Heath and Aging

End of Life: Helping with Comfort and Care

Getting Help for Your Grief

Losing someone close to you may leave you feeling sad, lost, alone, or even angry. You may miss the person who has died—you want him or her back. You might have also been so busy with caregiving that it now seems you have nothing to do. This can add to your feelings of loss. This is all part of mourning, a normal reaction to the loss of someone you’ve cared for.

There are many ways to grieve and to learn to accept loss. Try not to ignore your grief. Support may be available until you can manage your grief on your own. It is especially important to get help with your loss if you feel overwhelmed or very depressed by it.

Family and compassionate friends can be a great support. They are grieving, too, and some people find that sharing memories is one way to help each other. Feel free to share stories about the one who is gone. Sometimes people hesitate to bring up the loss or mention the dead person’s name because they worry this can be hurtful. But, people may find it helpful to talk directly about their loss. You are all coping with the death of someone you cared for.

Charlie and Doug’s Story

Shortly after Charlie’s husband Doug died, his friends started coming over with dinners and memories to share. They would sit around Charlie’s dining table for hours remembering Doug’s humor and kindness. Soon, Doug’s friends were joining them with their own recollections. It was so like old times that it almost seemed Doug had just stepped out of the room. Those evenings together helped Charlie, as well as the others, start to heal after their loss.

Grief Counseling

Sometimes people find grief counseling makes it easier to work through their sorrow. Grief counselors can talk with you one-on-one. Regular talk therapy can help people learn to accept a death and, in time, start a new life.

There are also support groups where grieving people help each other. These groups can be specialized—parents who have lost children or people who have lost spouses, for example—or they can be for anyone learning to manage grief. Check with religious groups, a local hospital, hospice groups, or your doctor to find support groups in your area.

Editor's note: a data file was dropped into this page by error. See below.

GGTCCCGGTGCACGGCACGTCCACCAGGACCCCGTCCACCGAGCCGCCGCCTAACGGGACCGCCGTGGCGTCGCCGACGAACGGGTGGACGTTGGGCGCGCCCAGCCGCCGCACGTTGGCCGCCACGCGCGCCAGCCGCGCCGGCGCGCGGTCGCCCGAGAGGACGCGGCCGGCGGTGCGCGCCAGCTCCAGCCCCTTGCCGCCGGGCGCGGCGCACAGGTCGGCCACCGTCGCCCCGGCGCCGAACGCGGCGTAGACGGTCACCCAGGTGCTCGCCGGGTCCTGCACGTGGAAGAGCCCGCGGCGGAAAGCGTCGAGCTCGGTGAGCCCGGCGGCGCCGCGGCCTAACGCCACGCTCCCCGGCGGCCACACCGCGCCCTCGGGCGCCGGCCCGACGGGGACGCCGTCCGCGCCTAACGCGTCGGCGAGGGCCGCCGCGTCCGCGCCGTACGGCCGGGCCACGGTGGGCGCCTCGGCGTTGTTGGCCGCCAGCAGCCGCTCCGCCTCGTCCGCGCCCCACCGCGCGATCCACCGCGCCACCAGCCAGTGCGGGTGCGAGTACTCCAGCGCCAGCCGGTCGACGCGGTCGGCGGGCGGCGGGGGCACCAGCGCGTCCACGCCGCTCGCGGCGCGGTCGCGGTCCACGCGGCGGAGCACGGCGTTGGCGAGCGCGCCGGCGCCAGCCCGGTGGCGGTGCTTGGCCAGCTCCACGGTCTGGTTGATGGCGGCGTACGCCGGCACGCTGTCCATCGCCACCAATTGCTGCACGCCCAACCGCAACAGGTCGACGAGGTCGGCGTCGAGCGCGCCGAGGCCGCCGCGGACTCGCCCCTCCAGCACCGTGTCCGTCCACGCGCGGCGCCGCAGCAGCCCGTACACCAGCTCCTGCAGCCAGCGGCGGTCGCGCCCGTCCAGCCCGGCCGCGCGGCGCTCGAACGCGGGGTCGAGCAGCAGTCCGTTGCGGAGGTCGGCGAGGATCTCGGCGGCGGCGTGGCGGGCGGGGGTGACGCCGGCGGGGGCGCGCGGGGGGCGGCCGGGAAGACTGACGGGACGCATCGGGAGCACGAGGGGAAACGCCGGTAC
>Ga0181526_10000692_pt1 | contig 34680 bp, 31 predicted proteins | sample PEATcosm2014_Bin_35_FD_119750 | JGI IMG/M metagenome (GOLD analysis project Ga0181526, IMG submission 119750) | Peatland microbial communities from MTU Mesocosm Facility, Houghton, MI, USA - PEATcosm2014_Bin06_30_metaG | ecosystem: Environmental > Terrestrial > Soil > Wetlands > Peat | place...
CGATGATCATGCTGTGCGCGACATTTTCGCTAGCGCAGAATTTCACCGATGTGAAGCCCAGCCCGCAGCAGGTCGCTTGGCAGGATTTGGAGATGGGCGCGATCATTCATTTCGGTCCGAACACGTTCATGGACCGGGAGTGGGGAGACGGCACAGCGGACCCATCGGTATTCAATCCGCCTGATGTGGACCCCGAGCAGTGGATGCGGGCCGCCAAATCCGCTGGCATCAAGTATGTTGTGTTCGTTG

An essential part of hospice is providing grief counseling to the family of someone who was under their care. You can ask hospice workers for bereavement support at this time, even if hospice was not used before the death. Nursing homes and hospitals often have social workers who have helpful resources. The funeral home might also be able to suggest where you can find counseling.

Remember to take good care of yourself. You might know that grief affects how you feel emotionally, but you may not realize that it can also have physical effects. The stress of the death and your grief could even make you sick. Eat well, exercise, get enough sleep, and get back to doing things you used to enjoy, like going to the movies, walking, or reading. Accept offers of help or companionship from friends and family. It’s good for you and for them.

To Learn More about Dealing with Grief

Some resources to help you learn more about dealing with grief:

AARP
www.aarp.org/home-family/caregiving/grief-and-loss
1-888-687-2277 (toll-free)
1-877-342-2277 (español/línea gratis)
1-877-434-7598 (TTY/toll-free)
member@aarp.org (email)

Hospice Foundation of America
http://hospicefoundation.org/End-of-Life-Support-and-Resources/Grief-Support.aspx
1-800-854-3402 (toll-free)
info@hospicefoundation.org (email)

National Library of Medicine
www.medlineplus.gov/bereavement.html

Publication Date: July 2016
Page Last Updated: August 17, 2016